Reading the Bible: A Helpful Guide to Picking and Choosing

The final post in the “Errant Notions” series was scheduled for today. It is written but for several reasons I’m going to hold it for a week. Instead, here is a brief post based on deleted material from that forthcoming post.

One of the worst accusations Christians can level at one another regarding Bible reading and interpretation, right up there with being “smarter than God,” is that of “picking and choosing.” This is the unforgivable crime of believing only some of the teachings and ordinances of scripture while dismissing or ignoring others. It’s the game of liberals and sinners and compromisers who can’t bear to face the full reality of “biblical truth.” Meanwhile, those who make this accusation implicitly claim that they have diligently and thoroughly read, understood, believed, and obeyed all of the teachings and standards of the Good Book. At least they have tried very hard.

Of course, if we’re honest with ourselves, there is no approach to the Bible that is not a fundamental “picking and choosing” of commands, themes, ideas, and perspectives. Given our own cognitive and imaginative limitations and the massive scope and conversant diversity of Bible texts, no one can claim with any credibility to understand, affirm, obey and/or follow every word of the Bible. It may work as a posture or aspiration, but as a practice it is literally impossible. We all “pick and choose,” the question is how we will do it. If we deny that we’re doing it, it will still happen, but we will remain unaware of the subconscious standard we have adopted. 

As a public service, I want to offer a brief glimpse into my own strategy for “picking and choosing” from the Bible. Mind you, this isn’t just haphazard cherry-picking depending on how I’m feeling today. There is a method! See if you can decipher it from these examples:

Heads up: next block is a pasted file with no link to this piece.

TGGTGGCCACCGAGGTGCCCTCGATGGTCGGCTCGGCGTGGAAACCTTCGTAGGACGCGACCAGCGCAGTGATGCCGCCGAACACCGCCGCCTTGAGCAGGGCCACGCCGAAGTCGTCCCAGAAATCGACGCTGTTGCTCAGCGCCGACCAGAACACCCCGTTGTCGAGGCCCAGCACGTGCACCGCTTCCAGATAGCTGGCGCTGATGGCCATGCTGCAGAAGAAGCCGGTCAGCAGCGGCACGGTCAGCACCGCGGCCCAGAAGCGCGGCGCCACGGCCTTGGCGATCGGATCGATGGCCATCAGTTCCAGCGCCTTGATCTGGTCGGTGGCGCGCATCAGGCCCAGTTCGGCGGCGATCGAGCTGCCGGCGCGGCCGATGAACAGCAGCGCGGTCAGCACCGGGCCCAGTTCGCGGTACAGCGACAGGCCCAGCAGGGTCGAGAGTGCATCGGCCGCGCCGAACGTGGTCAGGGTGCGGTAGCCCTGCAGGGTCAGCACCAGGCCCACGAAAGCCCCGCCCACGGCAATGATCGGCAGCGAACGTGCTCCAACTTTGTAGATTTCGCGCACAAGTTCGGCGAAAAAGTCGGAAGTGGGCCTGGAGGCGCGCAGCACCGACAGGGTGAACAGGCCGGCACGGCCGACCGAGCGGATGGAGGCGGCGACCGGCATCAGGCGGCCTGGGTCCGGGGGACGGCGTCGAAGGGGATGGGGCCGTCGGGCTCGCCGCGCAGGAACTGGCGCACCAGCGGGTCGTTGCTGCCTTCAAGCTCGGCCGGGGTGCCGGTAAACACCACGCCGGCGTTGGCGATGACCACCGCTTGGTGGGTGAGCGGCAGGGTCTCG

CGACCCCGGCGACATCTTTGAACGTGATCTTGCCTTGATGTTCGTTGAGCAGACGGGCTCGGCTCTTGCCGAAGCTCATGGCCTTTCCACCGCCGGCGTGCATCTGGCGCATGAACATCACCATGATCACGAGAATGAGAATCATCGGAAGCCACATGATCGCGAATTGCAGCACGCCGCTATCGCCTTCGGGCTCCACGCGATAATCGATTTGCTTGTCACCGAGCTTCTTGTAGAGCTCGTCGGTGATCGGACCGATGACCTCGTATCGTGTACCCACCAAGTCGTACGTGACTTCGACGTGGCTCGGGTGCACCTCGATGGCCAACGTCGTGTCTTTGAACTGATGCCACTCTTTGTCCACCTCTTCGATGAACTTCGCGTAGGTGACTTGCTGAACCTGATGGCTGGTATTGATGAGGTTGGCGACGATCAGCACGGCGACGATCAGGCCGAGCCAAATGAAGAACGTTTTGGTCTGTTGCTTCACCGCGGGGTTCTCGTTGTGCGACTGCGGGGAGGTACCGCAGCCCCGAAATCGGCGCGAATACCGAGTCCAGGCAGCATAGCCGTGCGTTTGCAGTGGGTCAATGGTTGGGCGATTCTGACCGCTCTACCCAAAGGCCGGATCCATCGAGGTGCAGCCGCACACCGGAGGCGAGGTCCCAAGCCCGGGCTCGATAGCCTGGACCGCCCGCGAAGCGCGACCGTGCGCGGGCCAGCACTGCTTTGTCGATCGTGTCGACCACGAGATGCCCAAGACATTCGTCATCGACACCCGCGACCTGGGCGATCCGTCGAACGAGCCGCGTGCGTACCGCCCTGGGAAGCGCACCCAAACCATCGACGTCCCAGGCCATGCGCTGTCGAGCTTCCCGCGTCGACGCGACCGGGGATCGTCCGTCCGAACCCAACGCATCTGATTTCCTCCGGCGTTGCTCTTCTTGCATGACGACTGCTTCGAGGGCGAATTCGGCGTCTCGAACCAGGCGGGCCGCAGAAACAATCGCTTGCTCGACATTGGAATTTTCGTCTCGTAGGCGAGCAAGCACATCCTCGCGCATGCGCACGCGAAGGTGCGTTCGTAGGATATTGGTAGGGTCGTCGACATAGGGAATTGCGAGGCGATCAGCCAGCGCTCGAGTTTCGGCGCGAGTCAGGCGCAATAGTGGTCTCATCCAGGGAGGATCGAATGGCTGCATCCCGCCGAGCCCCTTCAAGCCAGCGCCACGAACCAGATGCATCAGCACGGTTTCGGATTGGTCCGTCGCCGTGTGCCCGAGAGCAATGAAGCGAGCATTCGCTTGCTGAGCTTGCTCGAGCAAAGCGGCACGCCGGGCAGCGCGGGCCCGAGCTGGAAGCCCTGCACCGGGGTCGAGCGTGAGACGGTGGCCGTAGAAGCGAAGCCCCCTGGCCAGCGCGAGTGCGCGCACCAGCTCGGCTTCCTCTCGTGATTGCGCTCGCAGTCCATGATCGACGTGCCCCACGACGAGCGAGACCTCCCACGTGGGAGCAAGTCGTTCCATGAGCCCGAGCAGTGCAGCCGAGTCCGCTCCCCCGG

• I choose to believe that God is a loving Father and not an angry tyrant, though the Bible portrays both.
  • I choose to believe that nonviolence and empathy are superior to retaliation, though scripture affirms both.
  • I choose to believe that God prefers mercy and love over ritual and sacrifice, despite the Bible’s frequent preoccupation with the latter.
  • I choose to believe that “the son of man came to serve and not to be served,” though even the Christian scriptures are often triumphal.
  • I choose to believe in “the things that make for peace,” though many see in the Bible a promise of war.
  • I choose to believe that divine judgment is concerned with personal integrity and charity, not correct religious belief.
  • I choose to believe that forgiveness and blessing are God’s default posture toward humanity, and not special favors to be earned.
  • I choose to believe that God does not afflict sinners with disease and calamity, though the Bible sometimes suggests otherwise.
  • I choose to believe that God loves and welcomes all people freely, not just a special chosen few.
  • I choose to believe that it is more noble to suffer with and on behalf of others than to accuse and condemn them.

Did you figure it out? In each case, I choose the principle taught or embodied by Jesus over the alternatives affirmed elsewhere in the Bible. Jesus is my decoder ring, my compass for navigating the strange and bumpy terrain of the scriptures. I can embrace and explore the entire canon without fear, confusion, or dissonance. I am not obligated to systematize, mash-up, and sterilize every voice I encounter. I can enter into any text and find my moral and theological footing by turning back to Jesus. Instead of a presupposition or doctrine about the nature of the text, Jesus is my key to finding “Bible truth.”